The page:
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Installing equipment is only part of the cost of a wireless infrastructure because it must be managed, which turns out to be expensive. The centralized management of cellular networks makes this easier because workers can be trained and equipment can be standardized, which is unlike the heterogeneous equipment used with the 802.11 infrastructure where each user decides which vendor's equipment to use. Standard equipment and widespread deployment simplified these management aspects. When managing equipment, the centralized structure of 3G has value.
Spatial Reuse Efficiency
One important difference between the 802.11 and 3G technologies is ownership of spectrum. The spectrum with 802.11 is public and must be shared with other users, while the service provider owns the spectrum with cellular technology. Ownership of spectrum creates value by locking in customers because nobody else can use this spectrum. But, is this lock-in worth the cost of the spectrum? How great a handicap is public spectrum? These important questions remain unanswered.
Spectrum ownership decreases network implementation uncertainty because ownership means control over its use. This uncertainty has two forms. First, there is uncertainty about your neighbor's spectrum use
Coexistence of 802.11 and 3G Cellular: Leaping the Garden Wall 209
because it might interfere with yours, and because you both have the same rights to the spectrum, you can't do much. There are many other uses for this public spectrum, such as X.10 cameras and microwave ovens, with equal rights as 802.11 to use this spectrum. The second type of uncertainty is what type of government regulations might affect your network buildout. The benefits of spectrum ownership are clear, but the value of this ownership is not.
Wireless transmission is hard because many factors interfere with the propagation of signals. The centralized structure of cellular networks fits well with the large-scale planning required to efficiently place the wireless Base Stations. Spectrum is very expensive, which implies that service providers must maximize the number of users in a region. This is possible only with careful positioning of the Base Stations to maximize spatial reuse. Large centralized cellular providers are in an ideal position to design and implement efficient wireless structure because they have the rights to spectrum and typically have some leeway as to where Base Stations are located.
There is a trade-off with 802.11 and cellular services in the context of spectrum versus the management efficiency of the centralized structure. Spectrum can be expensive, but if you own it, you can apply advanced engineering techniques to use it more efficiently (most bandwidth for the most users). Planning how to reuse the limited spectrum most efficiently over large areas is key to affordable cellular services because spectrum is such a limited resource. Spectrum can't be manufactured, so business models demand the most efficient use of this most critical scarce resource. Is this ability to centrally plan and manage your spectrum worth the cost of the spectrum? Even though 802.11 spectrum is also limited, it is free. Are the inefficiencies of managing 802.11 spectrum overcome because this spectrum is free? These are complex questions that will be addressed in future research. This chapter points out the complex relationship between cost of spectrum and management cost of the spectrum — what is the value of free, hard-to-manage spectrum compared to expensive, easy-to-manage spectrum?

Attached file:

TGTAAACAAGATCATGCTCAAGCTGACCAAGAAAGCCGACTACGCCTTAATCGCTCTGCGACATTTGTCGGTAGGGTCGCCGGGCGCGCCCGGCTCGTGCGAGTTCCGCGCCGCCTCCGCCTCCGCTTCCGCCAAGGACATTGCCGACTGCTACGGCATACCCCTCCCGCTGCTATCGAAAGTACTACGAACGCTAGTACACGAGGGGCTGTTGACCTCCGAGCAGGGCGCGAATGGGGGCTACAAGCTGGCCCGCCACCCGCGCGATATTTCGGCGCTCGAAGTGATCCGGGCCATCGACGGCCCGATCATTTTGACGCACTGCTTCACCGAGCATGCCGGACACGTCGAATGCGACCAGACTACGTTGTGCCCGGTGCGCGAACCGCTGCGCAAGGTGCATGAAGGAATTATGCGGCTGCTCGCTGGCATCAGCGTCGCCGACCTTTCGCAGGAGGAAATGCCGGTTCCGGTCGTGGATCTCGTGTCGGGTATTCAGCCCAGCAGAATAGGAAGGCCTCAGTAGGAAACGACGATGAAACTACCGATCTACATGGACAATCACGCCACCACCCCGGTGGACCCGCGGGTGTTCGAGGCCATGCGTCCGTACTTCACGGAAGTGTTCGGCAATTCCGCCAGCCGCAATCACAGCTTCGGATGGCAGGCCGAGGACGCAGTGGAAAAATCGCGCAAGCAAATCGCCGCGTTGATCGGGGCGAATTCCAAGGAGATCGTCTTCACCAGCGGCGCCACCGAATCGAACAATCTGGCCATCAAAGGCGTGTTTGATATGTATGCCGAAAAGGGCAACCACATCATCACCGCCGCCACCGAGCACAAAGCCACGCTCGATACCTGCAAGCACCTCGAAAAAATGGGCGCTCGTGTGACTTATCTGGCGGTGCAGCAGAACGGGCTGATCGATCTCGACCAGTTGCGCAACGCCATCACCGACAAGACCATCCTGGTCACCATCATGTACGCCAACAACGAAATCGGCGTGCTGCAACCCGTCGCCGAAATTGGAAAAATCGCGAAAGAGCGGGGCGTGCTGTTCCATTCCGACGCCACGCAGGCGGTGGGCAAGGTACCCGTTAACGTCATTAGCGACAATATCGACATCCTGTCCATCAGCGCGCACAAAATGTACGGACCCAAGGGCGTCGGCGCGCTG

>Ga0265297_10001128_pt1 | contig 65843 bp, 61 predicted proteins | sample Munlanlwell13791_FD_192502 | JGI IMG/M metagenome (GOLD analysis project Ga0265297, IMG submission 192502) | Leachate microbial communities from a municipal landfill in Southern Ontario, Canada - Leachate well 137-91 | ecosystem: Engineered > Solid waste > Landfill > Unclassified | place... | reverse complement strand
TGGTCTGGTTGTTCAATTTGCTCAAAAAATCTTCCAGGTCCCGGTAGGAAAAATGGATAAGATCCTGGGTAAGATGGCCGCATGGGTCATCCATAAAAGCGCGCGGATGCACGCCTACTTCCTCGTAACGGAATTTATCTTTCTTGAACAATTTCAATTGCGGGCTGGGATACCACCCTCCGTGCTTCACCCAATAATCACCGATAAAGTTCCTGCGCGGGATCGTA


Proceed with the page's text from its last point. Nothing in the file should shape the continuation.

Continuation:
The preceding text illustrates the complex trade-offs between 802.11 and 3G. The case for coexistence is strong. Compatibility between 802.11 and 3G is essential to capturing the most value from network services in general and wireless network services in particular. Figure 11.8 is one view of the future world. It demonstrates the ubiquitous nature of current and next-generation cellular technology. The entire region is blanketed with cellular service. This works everyplace, in buildings, subways, and outside the city. It is not the highest speed, but the ubiquitous coverage makes it a valuable technology. There are other spots where the economics determine
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that it makes sense to build a higher-speed, and more expensive 802.11 infrastructure. Locations such as airports, offices, and even homes are examples where this approach works well. Even business parks and dense neighborhoods might be good candidates for 802.11 wireless coverage. There are many places where wired connectivity makes the most sense. My desktop systems at home and in the office fit this category nicely. They never move, and I want the highest bandwidth and security, which the standard Ethernet-switched LAN networks provide. This figure demonstrates that there is room for all three technologies, and all three will coexist and thrive — each service creating value for the other services because of the coexistence of these technologies.